"Candyman: Farewell to the Flesh": Dare you say his name 5 times ... again!
"Poltergeist III": They're back ... again.
Academy Award-caliber movies tend to play it safe with their marketing. Still, there's little relation between the quality of a movie and its corresponding tagline. There was absolutely nothing good about the 1986 Sylvester Stallone movie "Cobra" except the tagline, Crime is a disease. He's the cure. If you look at the 11 films on my all-time-best tagline list accompanying this article, six were panned by critics.
But there are definitely good years and good eras for taglines. Despite a few memorable entries ("The Happening": We've sensed it. We've seen the signs. Now ... it's happening), the year 2008 doesn't match up with anything in the late 1980s, when Arnold Schwarzenegger, Patrick Swayze, Stallone and Cruise were each good for at least one memorable tagline per year.
And there are good and bad tagline actors. Tom Hanks may have more Oscars, but his taglines will never be as awesome as Swayze's.
The dancing's over. Now it gets dirty.
Now, if that doesn't make you rush home and put "Road House" in your DVD player, nothing will.
The best taglines
Here are my choices for the all-time-best taglines, judged for their ability to sell the movie, not for campiness or so-bad-it's-good qualities. I was born in the 1970s and watch a lot of bad science fiction and horror films, so your picks might differ. Add your favorites to the online version of this story at SFGate.com.
"Texas Chain Saw Massacre" (1974): Who will survive and what will be left of them?
"Rocky" (1976): His whole life was a million-to-one shot
"Jaws 2" (1978): Just when you thought it was safe to go back in the water ...
"Alien" (1979): In space, no one can hear you scream
"This Is Spinal Tap" (1984): "Does for rock and roll what "The Sound of Music" did for hills
"Poltergeist II: The Other Side" (1986): They're back
"Jaws: The Revenge" (1987): This time, it's personal
"Predator 2" (1990): He's in town with a few days to kill
"Army of Darkness" (1992): Trapped in time. Surrounded by evil. Low on gas.
"Volcano" (1997): The coast is toast
"Monster's Inc." (2001): You won't believe your eye
- Peter Hartlaub
E-mail Peter Hartlaub at firstname.lastname@example.org.
Sunday, January 4, 2009
It's a confusing year for top ten lists. Two of my favorites of the decade, Flight of the Red Balloon and Silent Light, were on my 2007 list, but keep appearing on '08 lists. The paltry distribution most foreign films received outside of film festivals are leaving critics confused as to whether some of their favorites qualify as '08 releases. I've decided not to be shackled by silly rules. No one's gonna whip me for including a film on my list that I saw at a film festival, are they? The following ten films were seen by me, one way or another, in a movie theater during 2008:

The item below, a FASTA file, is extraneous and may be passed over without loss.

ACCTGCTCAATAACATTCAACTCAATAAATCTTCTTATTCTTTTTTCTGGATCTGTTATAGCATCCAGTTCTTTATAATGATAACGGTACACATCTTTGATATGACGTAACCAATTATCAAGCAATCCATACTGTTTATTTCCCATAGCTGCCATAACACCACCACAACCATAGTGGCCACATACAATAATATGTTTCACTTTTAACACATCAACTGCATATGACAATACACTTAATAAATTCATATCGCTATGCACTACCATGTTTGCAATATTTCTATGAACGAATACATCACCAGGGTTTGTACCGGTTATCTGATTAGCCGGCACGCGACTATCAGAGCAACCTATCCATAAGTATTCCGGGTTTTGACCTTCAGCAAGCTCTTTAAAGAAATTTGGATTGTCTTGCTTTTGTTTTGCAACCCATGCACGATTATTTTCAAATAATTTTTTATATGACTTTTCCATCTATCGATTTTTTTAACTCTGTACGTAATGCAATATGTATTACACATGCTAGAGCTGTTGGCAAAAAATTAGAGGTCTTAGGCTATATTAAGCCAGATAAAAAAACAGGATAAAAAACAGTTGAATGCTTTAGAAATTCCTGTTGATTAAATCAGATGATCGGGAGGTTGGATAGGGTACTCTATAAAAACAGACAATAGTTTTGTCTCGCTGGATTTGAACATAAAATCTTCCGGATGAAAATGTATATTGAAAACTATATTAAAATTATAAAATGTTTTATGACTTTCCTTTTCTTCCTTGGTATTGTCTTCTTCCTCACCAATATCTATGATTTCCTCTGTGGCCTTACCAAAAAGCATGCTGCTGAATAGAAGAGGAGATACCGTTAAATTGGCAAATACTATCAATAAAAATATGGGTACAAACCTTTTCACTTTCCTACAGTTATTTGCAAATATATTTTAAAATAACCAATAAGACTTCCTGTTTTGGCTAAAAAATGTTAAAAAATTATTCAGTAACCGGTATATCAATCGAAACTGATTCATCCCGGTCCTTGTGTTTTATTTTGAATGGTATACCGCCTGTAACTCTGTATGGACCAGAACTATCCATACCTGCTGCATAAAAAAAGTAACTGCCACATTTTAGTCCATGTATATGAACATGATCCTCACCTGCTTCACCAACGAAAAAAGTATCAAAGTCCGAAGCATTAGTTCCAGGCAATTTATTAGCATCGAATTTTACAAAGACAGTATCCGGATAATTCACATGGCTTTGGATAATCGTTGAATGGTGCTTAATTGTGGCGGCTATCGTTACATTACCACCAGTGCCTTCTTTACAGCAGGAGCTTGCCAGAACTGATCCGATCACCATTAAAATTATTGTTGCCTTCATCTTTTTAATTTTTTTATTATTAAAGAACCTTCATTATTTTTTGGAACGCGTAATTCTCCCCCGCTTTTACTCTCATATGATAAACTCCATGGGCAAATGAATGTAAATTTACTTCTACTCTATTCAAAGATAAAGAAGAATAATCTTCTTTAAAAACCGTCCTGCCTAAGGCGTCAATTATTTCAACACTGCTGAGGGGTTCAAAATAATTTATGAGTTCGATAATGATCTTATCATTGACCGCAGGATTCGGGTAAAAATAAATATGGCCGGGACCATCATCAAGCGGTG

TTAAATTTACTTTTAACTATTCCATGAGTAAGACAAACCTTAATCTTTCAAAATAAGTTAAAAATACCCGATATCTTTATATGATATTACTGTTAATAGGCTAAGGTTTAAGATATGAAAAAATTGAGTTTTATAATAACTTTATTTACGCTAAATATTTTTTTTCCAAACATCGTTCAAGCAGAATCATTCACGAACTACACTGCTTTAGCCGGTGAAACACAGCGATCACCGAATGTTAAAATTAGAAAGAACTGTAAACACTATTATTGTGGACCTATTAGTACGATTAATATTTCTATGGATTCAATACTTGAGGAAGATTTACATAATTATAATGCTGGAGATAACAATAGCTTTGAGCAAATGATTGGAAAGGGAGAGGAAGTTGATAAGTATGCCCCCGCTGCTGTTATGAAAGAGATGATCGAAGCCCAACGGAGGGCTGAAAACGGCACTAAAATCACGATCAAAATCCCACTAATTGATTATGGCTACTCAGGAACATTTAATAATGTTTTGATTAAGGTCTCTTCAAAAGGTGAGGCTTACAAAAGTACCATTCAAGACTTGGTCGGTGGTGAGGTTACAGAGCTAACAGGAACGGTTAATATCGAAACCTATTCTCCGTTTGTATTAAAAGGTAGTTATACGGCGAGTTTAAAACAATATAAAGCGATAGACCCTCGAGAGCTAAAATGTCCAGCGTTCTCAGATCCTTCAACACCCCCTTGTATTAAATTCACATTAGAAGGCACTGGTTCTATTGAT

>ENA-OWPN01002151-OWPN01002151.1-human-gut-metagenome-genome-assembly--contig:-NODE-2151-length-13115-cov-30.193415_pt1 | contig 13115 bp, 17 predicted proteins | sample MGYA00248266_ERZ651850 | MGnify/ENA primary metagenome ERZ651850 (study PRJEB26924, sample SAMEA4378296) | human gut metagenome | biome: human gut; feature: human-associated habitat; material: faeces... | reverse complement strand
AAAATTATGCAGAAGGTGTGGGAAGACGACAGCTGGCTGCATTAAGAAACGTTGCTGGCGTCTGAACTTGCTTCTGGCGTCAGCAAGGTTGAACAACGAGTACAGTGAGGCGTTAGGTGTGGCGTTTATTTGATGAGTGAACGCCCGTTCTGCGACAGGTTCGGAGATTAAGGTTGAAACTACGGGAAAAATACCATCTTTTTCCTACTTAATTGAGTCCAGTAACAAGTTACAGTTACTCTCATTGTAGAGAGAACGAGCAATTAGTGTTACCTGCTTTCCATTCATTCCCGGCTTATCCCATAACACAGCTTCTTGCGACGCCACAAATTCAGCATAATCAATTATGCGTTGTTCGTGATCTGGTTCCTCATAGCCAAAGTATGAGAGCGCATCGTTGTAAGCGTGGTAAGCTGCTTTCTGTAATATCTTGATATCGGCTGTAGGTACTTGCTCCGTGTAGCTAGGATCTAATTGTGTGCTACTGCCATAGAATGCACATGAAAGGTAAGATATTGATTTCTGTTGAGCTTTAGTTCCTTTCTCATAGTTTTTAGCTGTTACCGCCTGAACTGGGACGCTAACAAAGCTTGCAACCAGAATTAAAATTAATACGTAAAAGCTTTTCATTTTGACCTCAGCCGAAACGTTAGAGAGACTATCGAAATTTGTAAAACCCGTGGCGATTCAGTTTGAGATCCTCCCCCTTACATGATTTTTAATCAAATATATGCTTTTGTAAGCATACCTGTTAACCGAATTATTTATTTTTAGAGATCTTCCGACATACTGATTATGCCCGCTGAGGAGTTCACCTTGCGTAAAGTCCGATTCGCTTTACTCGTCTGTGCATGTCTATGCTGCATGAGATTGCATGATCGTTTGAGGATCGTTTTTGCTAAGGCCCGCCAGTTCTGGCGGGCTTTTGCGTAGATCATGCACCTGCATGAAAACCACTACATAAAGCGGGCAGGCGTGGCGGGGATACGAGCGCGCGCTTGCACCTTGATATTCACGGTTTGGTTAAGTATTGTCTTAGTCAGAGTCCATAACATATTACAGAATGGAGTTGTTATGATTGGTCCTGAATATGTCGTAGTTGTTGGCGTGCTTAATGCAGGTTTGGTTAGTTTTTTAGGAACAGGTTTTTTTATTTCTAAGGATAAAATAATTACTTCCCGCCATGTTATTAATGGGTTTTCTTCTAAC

10. Gran Torino (dir. Clint Eastwood)
9. La France (dir. Serge Bozon)
Set during World War I and inspired by the early war films of Samuel Fuller, Bozon follows a troop of French soldiers through the countryside, joined by a woman in drag (the incomparable Sylvie Testud) searching for her husband. They walk, they fight, and the men occasionally burst into songs sung from a female perspective. When motives are revealed and a distinct aimlessness to the journey becomes apparent, the film begins to feel like a vision of purgatory. Weird and fascinating in the best possible ways.
8. My Blueberry Nights (dir. Wong Kar Wai)
7. Transsiberian (dir. Brad Anderson)
6. Encounters at the End of the World (dir. Werner Herzog)
5. Tulpan (dir. Sergei Dvortsevoy)
Life on a steppe in Kazakhstan may not sound like an exciting subject for a film, but in my mind, there was no moment more thrilling in 2008 cinema than watching a mother camel wailing in despair as she chased after a jeep that drove off with her injured child. A close second would be seeing a baby sheep born in one long take. Then there are the awesome lightning storms, miniature tornadoes, and the little girl who sings at the top of her lungs to defy her father. Dvortsevoy's film focuses on sensitive sailor Asa's attempts to woo the titular bachelorette, one of a handful of women available to marry on the steppe. A broader scope and a deeply felt outlook on life develop thanks to the documentary style and constant, welcome peeks into the day-to-day goings on in the life of a Kazakh sheepherder. Not to be missed.
4. Shotgun Stories (dir. Jeff Nichols)
3. WALL-E (dir. Andrew Stanton)
2. Happy-Go-Lucky (dir. Mike Leigh)
1. Synecdoche, New York (dir. Charlie Kaufman)
My Fantasy Acting Award Nominations:
Clint Eastwood, Gran Torino
Michael Shannon, Shotgun Stories
Mickey Rourke, The Wrestler
Sean Penn, Milk
Chiwetel Ejiofor, Redbelt
Sally Hawkins, Happy-Go-Lucky
Emily Mortimer, Transsiberian
Rebecca Hall, Vicky Cristina Barcelona
Meryl Streep, Doubt
Michelle Williams, Wendy and Lucy
Michael Shannon, Revolutionary Road
James Franco, Pineapple Express
Josh Brolin & Emile Hirsch, Milk
Brad Pitt & Richard Jenkins, Burn After Reading
Eddie Marsan, Happy-Go-Lucky
Viola Davis, Doubt
Dianne Weist, Synecdoche, New York
Hanna Schygulla, The Edge of Heaven
Vera Farmiga, Quid Pro Quo
Frances McDormand, Burn After Reading
Rather than list my favorite albums of the year, I'm gonna give you a little tracklisting of the songs I had on repeat throughout 2008. I'd appreciate you doing the same, as I'm always looking for new tracks on the mp3. No particular order of preference:
1. "You'll Find a Way", Santogold
2. "Family Tree", TV on the Radio
3. "The Rip", Portishead
4. "Acid Tongue", Jenny Lewis
5. "Up!", M83
6. "Kids", MGMT
7. "Human", The Killers
8. "L.E.S. Artistes", Santogold
9. "Too Late", M83
10. "Things Ain't Like They Used To Be", The Black Keys
11. "Don't Hold Me Close", Spiritualized
12. "Valerie Plame", The Decemberists
13. "Buzzer", Dar Williams
14. "Panama", The Cat Empire
15. "You, Me & the Bourgeoisie", The Submarines